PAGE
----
slidewalk n.

a moving pavement

  • 1944 F. Leiber Sanity in Astounding Science Fiction Apr. 168/1 page image Fritz Leiber bibliography

    He had stepped on to the corridor slidewalk and had coasted halfway to the elevator before he realized that Phy had followed him and was plucking timidly at his sleeve.

  • 1948 R. A. Heinlein Space Cadet 2 Robert A. Heinlein bibliography

    A pair of slidewalks stretched from the station to the hall; they stepped on to the one running towards the building. The slidewalk was crowded; more boys streamed out of the station behind them.

  • 1950 F. Leiber Martians, Keep Out! in Future combined with Science Fiction Stories July–Aug. 50/1 page image Fritz Leiber bibliography

    A chalked sign—Kill the Bugs—came coasting by on the slidewalk. Scat put down his foot in front of it and let the slidewalk do the erasing.

  • 1951 R. A. Heinlein It's Great to be Back! 75 Robert A. Heinlein bibliography

    They went on up to the subsurface level and took the crosstown slidewalk out to the rocket port. The slidewalk tunnel broke the surface at one point, becoming a pressurized shed; a view window on the west looked out on the surface of the Moon—and, beyond the hills, the Earth.

  • 1952 F. Pohl & C. M. Kornbluth Gravy Planet in Galaxy Science Fiction July 139/2 page image C. M. Kornbluth Frederik Pohl bibliography

    I stepped on the leftbound slidewalk and went past the door marked ‘Mail Room’, to the corridor juncture where my slidewalk dipped down around its roller.

  • 1968 F. Leiber in Galaxy Magazine Feb. 73/2 Fritz Leiber

    A private, eiderdown-surfaced slidewalk, rolled out like the red carpet of ancient cliche…carried them toward the most diamond-glittering pillar of them all.

  • 1972 E. Bryant Poet in Hologram in Middle of Prime Time in H. Harrison Nova 2 103 Edward Bryant bibliography

    He strode along with the flow of the slidewalk, doubling his rate of travel.

  • 1972 E. Bryant Poet in Hologram in Middle of Prime Time in H. Harrison Nova 2 103 Edward Bryant bibliography

    The slidewalk was a glass bead arch that spanned the hazy gulf between Ransom’s apartment block and the transit station.

  • 1973 L. Niven ARM in Long ARM of Gil Hamilton (1976) 117 Larry Niven bibliography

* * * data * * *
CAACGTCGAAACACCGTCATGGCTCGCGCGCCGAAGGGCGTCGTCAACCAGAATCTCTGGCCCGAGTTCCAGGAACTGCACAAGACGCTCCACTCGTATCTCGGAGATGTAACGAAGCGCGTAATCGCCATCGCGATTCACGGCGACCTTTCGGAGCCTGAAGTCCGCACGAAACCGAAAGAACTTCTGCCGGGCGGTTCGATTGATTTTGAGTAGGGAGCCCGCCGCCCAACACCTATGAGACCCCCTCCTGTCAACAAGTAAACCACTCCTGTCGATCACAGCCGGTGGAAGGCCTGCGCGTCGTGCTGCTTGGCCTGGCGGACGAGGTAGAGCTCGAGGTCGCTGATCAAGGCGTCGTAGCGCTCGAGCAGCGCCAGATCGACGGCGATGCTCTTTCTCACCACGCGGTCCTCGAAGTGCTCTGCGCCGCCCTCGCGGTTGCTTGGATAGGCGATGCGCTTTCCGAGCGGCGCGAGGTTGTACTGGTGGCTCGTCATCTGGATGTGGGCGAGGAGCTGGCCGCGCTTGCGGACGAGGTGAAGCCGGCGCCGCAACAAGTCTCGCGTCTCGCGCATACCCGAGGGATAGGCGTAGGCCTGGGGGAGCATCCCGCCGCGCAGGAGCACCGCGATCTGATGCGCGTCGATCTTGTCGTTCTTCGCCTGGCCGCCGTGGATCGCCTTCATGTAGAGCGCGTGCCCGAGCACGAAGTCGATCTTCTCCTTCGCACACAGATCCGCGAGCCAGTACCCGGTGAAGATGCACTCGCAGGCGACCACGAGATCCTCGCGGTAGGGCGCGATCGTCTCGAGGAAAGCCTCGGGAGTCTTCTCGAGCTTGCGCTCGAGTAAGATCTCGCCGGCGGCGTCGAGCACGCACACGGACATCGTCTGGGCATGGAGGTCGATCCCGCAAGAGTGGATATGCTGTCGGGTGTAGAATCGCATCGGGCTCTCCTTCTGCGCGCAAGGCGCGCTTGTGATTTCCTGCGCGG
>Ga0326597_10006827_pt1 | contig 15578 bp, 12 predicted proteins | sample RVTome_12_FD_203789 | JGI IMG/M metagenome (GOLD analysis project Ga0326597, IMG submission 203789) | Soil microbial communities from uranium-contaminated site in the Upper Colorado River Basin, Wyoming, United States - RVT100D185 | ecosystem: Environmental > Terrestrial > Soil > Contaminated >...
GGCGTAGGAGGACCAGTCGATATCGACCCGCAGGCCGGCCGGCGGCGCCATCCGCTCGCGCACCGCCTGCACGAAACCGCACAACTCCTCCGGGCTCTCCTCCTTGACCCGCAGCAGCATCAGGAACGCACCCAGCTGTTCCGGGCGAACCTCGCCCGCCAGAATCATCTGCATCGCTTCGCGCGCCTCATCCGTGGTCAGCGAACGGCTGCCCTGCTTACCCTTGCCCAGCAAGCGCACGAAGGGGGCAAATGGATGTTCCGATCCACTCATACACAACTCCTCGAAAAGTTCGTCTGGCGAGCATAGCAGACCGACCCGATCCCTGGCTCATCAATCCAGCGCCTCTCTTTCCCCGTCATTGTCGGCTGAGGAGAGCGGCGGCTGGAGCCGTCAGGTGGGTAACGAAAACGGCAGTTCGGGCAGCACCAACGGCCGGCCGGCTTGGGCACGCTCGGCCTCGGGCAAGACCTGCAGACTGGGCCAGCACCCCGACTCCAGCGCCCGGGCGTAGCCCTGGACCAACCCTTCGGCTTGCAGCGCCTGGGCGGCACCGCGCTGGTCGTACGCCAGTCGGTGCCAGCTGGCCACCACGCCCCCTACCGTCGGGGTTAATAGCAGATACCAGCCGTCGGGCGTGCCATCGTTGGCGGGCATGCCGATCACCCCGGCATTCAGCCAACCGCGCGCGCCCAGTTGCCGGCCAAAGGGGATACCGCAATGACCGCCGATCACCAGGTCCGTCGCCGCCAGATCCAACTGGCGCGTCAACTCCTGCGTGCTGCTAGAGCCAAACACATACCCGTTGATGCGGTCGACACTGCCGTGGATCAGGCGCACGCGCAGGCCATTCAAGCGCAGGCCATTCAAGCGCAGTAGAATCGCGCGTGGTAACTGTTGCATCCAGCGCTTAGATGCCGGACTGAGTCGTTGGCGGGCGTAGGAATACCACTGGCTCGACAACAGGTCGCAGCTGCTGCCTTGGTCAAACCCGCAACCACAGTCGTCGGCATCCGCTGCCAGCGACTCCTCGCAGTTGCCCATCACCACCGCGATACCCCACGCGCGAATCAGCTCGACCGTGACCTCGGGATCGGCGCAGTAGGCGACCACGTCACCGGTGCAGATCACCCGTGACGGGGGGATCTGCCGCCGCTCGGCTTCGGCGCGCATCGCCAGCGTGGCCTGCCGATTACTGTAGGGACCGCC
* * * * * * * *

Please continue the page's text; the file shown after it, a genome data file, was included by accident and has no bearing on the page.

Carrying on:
They'd been found on the Wilshire slidewalk in West Los Angeles around 4:30 A.M. People don’t use the slidewalks that late. They're afraid of organleggers. The bodies could have traveled up to a couple miles before anyone saw them.

  • 1974 J. Haldeman Forever War (1976) 127–8 Joe Haldeman bibliography

    We could have taken the enclosed slidewalk but instead walked alongside it in the good cold air that smelled of fallen leaves.

  • 1986 L. M. Bujold Warrior's Apprentice (1997) 88 Lois McMaster Bujold bibliography

    ‘It was my understanding, my lord,’ said Bothari severely as they left Daum’s hotel for the slidewalk, ‘that Pilot Officer Mayhew here was to transport your cargo’.

  • 1986 G. R. R. Martin Tuf Voyaging (1987) 119 George R. R. Martin bibliography

    And the slidewalks, the tubetrains, the manufactories, all were advanced and efficient.

  • 1989 D. K. Moran Long Run 9

    It was a twenty-minute slidewalk trip from L'Express, at one end of the old Brooklyn Navy Yard, through streets lined by gray plastisteel residential high rises, to the Down Plaza at the other end of the development.

  • 2006 W. Shunn Inclination in Asimov’s Science Fiction Apr.–May 29 page image William Shunn bibliography

    We ride a slidewalk spinward, then crowd into a hubward elevator.

Research requirements

antedating 1944

Earliest cite

Fritz Leiber, 'Sanity'

Research History
Mike Christie submitted a cite from a 1973 reprint of Heinlein's "Space Cadet", which was verified by Rick Hauptmann in the 1948 first edition.
Enoch Forrester submitted a cite from a 1981 reprint of Larry Niven's "Ringworld"; Treesong verified the cite in the 1970 first edition.
Dan Tilque submitted a cite from a 1976 reprint of Larry Niven's story "ARM", in "The Long ARM of Gil Hamilton".
Enoch Forrester submitted a cite from a reprint of Pohl & Kornbluth's "The Space Merchants"; Mike Christie verified it in the 1952 magazine version.
David Silberstein submitted a 1989 cite from Daniel Keys Moran's "The Long Run".
Katrina Campbell submitted a cite from a reprint of Fritz Leiber's "Crazy Annaoj"; Mike Christie verified it in the 1968 original appearance.
Enoch Forrester identified and Edward Bornstein confirmed a cite in a 1997 reprint of Lois McMaster Bujold's 1986 "Warrior's Apprentice".
Malcolm Farmer submitted a cite from a 1987 reprint of George Martin's "Loaves and Fishes" in "Tuf Voyaging"; Mike Christie checked the 1985 first magazine appearance and discovered that the word was given as "sidewalk" in that version.
Malcolm Farmer submitted a cite from a 1975 reprint of Ed Bryant's 1972 "The Poet in the Hologram in the Middle of Prime Time" in Nova 2. Enoch Forrester submitted a 1950 cite from Fritz Leiber's "Martians, Keep Out!"
Fred Galvin submitted a cite from a 1958 reprint of Heinlein's "It's Great to be Back!"; we would like to verify this in its original publication (Saturday Evening Post, July 26, 1947).
Fred Galvin submitted a cite from a 1982 reprint of Fritz Leiber's "Sanity", which Mike Christie verified in its 1944 first publication.

Last modified 2022-09-23 17:39:50
In the compilation of some entries, HDSF has drawn extensively on corresponding entries in OED.